A month later, Mr. Eisenhower presented a silver bat to his favourite player in honour of his 1953 batting title. Mr. Vernon failed to get a hit that game, but the Senators once again defeated the hated Yankees.

Washington traded him to the Boston Red Sox, where he spent two seasons before being claimed on waivers by the Indians, who in turn traded him to the Milwaukee Braves. Mr. Vernon closed out his playing career with the Pittsburgh Pirates, who signed him as a playing coach for the final month of the 1960 season. He got one single in eight pinch-hit appearances.

The Pirates faced the powerhouse Yankees in the World Series that fall. Ineligible to play in the series, Mr. Vernon assisted manager Danny Murtaugh, who had been a teammate when they were teenagers. Mr. Vernon never did play in a World Series game, but he counted Bill Mazeroski's dramatic series-winning home run as one of his greatest thrills.

He concluded his playing days with several records. He took part in 2,044 double plays at first base, including 10 in a doubleheader played on Aug. 18, 1943. He also set American League marks for first baseman in games (2,227), putouts (19,754) and assists (1,444), according to the Baseball Hall of Fame.

“Mickey was so smooth around the bag that he could have played first base wearing a tuxedo,” a minor-league manager once said.

The Senators moved to Minnesota and became the Twins. Mr. Vernon was hired to manage an expansion team playing in the U.S. capital under the old Senators name, but was fired midway through his third season.

In 1968, the minor-league Vancouver Mounties were suffering on the field and at the turnstile. Ernest (Kit) Krieger, the attendant for the visitors' clubhouse, convinced Mr. Vernon to allow him to take to the mound. After observing him in batting practice, the skipper agreed to the stunt. The teenager fared surprisingly well, surrendering a lone run to Hawaii before being pulled after three innings. He even recorded one strikeout. After the game, a Vancouver victory lasting just 64 minutes, the starting pitcher returned to his usual duties, including handling the soiled laundry of the players he had just faced. Mr. Krieger went on to become a high-school teacher and, eventually, president of the B.C. Teachers Federation.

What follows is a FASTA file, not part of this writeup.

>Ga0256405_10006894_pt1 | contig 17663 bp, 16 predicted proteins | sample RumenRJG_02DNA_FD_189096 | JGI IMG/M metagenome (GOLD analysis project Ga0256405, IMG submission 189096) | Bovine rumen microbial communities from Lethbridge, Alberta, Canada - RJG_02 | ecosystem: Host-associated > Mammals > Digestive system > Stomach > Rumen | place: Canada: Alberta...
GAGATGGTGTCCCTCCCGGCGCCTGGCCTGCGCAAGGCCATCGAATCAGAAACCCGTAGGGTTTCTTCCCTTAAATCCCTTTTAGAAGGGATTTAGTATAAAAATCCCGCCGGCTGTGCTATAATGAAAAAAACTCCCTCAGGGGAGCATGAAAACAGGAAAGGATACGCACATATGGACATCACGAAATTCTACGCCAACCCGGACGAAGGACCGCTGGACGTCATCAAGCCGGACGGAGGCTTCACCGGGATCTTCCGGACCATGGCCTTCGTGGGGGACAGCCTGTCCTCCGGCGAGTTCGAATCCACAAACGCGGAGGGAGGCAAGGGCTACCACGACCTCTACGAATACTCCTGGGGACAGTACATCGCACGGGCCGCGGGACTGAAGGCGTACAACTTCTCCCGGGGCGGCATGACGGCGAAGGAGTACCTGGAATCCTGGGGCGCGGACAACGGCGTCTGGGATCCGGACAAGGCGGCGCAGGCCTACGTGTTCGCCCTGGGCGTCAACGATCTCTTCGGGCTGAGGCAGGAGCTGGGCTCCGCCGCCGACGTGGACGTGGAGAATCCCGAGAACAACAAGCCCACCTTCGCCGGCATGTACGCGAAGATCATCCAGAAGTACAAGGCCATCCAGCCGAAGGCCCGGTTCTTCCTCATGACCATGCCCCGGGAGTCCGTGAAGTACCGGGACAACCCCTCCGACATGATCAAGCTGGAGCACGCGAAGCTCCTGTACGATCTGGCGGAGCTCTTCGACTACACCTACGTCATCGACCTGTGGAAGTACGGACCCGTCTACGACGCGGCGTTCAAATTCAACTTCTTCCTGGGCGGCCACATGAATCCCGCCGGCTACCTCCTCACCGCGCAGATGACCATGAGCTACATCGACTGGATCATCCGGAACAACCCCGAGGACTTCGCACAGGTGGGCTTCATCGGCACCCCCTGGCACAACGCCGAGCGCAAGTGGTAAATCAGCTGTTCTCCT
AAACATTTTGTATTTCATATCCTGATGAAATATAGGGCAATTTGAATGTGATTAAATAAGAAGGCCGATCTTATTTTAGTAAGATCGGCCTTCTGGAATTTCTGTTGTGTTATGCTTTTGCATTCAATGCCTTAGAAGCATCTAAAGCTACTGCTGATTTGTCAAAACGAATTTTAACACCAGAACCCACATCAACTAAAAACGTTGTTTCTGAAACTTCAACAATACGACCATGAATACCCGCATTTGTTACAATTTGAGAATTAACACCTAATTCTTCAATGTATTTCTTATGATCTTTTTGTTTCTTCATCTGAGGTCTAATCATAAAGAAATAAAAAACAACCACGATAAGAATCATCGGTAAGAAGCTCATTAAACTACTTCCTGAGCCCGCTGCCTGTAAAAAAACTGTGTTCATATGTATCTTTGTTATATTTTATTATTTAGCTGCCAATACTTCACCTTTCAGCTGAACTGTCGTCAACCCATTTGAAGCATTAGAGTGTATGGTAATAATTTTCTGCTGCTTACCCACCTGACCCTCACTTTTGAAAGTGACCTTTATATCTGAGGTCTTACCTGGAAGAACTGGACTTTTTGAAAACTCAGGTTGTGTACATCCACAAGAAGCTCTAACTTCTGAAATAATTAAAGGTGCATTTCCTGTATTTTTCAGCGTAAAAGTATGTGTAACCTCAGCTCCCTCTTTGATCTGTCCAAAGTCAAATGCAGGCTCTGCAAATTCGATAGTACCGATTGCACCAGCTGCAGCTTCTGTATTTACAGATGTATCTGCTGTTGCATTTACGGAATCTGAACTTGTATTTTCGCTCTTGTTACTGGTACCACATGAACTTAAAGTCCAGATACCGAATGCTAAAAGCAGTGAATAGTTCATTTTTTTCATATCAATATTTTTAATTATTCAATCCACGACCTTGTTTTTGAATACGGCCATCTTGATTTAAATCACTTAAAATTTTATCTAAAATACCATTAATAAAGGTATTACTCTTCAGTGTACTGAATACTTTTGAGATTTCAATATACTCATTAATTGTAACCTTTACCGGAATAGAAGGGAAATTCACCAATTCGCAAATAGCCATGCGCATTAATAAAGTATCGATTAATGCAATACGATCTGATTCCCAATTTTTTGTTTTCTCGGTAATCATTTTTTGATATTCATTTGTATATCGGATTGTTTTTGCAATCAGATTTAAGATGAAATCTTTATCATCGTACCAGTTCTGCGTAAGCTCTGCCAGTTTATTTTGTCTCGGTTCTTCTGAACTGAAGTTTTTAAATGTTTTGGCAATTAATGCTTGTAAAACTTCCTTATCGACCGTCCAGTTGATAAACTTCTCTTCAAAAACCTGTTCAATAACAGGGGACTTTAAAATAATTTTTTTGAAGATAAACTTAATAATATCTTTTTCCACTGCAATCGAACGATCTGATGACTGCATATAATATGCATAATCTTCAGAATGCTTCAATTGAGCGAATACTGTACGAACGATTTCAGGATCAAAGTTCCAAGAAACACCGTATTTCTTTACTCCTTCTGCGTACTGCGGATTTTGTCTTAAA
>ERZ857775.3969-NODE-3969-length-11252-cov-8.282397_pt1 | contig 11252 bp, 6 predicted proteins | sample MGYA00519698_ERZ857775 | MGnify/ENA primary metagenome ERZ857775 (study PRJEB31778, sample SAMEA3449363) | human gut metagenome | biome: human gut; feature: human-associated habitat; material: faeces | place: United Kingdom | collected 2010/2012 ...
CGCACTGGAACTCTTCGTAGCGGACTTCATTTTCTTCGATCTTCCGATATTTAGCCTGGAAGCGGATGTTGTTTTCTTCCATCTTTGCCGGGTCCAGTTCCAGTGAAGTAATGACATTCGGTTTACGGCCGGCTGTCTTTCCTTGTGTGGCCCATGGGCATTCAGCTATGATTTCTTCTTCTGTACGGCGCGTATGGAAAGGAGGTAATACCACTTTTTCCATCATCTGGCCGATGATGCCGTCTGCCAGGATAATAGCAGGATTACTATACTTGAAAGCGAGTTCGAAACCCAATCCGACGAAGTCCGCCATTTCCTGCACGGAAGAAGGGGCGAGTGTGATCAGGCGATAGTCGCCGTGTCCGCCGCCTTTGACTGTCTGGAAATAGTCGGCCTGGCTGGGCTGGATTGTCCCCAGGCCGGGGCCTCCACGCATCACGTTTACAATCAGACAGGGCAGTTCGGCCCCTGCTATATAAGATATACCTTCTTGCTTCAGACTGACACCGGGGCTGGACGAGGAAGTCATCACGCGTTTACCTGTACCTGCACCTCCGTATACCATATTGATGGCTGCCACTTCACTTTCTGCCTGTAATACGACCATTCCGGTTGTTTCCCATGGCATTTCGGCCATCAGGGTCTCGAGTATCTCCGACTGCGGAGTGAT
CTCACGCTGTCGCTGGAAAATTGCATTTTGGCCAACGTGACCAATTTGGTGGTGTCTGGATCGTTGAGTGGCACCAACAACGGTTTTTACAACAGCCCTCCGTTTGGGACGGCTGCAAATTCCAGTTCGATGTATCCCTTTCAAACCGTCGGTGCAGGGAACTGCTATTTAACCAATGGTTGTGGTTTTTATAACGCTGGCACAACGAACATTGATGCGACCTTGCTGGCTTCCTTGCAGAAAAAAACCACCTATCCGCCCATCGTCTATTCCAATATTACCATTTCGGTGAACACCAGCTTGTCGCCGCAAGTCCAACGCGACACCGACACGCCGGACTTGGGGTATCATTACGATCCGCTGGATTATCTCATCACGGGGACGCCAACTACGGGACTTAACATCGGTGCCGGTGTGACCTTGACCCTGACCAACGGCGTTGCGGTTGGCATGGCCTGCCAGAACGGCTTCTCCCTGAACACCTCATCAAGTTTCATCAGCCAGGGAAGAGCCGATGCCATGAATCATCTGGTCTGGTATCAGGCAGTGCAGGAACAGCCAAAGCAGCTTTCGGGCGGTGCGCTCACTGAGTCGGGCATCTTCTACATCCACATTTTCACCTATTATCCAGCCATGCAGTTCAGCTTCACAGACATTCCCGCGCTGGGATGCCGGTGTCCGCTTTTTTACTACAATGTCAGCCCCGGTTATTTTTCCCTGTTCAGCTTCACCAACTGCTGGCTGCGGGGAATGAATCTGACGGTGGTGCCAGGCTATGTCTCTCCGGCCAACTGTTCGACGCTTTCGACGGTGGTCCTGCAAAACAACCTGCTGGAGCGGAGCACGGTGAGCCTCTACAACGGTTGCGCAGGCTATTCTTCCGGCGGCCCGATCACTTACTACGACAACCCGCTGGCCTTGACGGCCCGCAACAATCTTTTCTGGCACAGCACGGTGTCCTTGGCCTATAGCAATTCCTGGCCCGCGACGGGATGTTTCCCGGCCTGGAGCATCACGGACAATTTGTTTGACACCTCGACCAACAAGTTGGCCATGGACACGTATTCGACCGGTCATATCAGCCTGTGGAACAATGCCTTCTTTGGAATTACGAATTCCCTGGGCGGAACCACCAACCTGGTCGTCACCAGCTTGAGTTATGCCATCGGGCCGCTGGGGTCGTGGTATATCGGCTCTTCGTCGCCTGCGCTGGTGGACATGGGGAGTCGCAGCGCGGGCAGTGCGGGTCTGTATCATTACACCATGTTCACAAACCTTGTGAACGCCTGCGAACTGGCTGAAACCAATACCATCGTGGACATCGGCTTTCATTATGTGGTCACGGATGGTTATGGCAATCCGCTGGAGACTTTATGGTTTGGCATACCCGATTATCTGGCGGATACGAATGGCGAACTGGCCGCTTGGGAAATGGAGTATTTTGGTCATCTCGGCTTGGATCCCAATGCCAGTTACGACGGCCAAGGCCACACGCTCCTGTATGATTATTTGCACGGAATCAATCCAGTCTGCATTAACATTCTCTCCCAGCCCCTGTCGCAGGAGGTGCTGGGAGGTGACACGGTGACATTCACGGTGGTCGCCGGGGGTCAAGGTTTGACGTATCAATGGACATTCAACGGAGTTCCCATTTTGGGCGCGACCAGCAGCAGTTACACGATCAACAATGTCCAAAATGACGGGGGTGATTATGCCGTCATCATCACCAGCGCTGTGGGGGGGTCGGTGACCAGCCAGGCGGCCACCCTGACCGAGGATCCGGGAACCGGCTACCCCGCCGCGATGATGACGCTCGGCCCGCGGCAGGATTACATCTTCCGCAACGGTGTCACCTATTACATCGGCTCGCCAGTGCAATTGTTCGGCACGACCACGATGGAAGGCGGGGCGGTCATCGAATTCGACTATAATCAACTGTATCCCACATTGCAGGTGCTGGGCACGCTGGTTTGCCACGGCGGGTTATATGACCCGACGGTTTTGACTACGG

Mr. Vernon's legion of fans have long insisted he deserved a spot in the Baseball Hall of Fame at Cooperstown, N.Y. The 12-man Veterans Committee composed of seven Hall of Famers and five historians considered Mr. Vernon and nine other players whose careers began before 1943. He got five votes, falling short of the nine needed for induction, the hall announced on Dec. 8.

James Barton (Mickey) Vernon was born April 22, 1918, at Marcus Hook, Pa. He died Sept. 24, 2008, a week after suffering a stroke, at Riddle Memorial Hospital in Media, Pa. He was 90. He leaves a daughter, Gay Vernon, of Sharon, Mass. He was predeceased by his wife of 63 years, the former Anne Elizabeth Firth, known as Lib, who died in 2004.